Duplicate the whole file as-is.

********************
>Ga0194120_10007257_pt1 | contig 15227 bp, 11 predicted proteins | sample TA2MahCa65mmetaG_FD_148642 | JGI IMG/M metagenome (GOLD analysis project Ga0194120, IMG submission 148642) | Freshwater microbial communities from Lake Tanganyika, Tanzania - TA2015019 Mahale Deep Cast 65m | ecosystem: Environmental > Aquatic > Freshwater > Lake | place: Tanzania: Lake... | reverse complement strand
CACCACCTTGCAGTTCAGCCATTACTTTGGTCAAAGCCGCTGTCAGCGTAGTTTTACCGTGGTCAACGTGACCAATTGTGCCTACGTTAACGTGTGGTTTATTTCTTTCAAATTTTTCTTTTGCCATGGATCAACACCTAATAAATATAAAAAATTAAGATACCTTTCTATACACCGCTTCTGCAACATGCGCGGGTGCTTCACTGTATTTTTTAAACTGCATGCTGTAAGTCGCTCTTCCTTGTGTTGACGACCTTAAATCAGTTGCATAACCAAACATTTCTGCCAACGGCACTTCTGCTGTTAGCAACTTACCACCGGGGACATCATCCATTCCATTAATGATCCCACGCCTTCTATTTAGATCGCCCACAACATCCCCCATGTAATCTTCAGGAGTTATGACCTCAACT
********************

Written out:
>Ga0194120_10007257_pt1 | contig 15227 bp, 11 predicted proteins | sample TA2MahCa65mmetaG_FD_148642 | JGI IMG/M metagenome (GOLD analysis project Ga0194120, IMG submission 148642) | Freshwater microbial communities from Lake Tanganyika, Tanzania - TA2015019 Mahale Deep Cast 65m | ecosystem: Environmental > Aquatic > Freshwater > Lake | place: Tanzania: Lake... | reverse complement strand
CACCACCTTGCAGTTCAGCCATTACTTTGGTCAAAGCCGCTGTCAGCGTAGTTTTACCGTGGTCAACGTGACCAATTGTGCCTACGTTAACGTGTGGTTTATTTCTTTCAAATTTTTCTTTTGCCATGGATCAACACCTAATAAATATAAAAAATTAAGATACCTTTCTATACACCGCTTCTGCAACATGCGCGGGTGCTTCACTGTATTTTTTAAACTGCATGCTGTAAGTCGCTCTTCCTTGTGTTGACGACCTTAAATCAGTTGCATAACCAAACATTTCTGCCAACGGCACTTCTGCTGTTAGCAACTTACCACCGGGGACATCATCCATTCCATTAATGATCCCACGCCTTCTATTTAGATCGCCCACAACATCCCCCATGTAATCTTCAGGAGTTATGACCTCAACT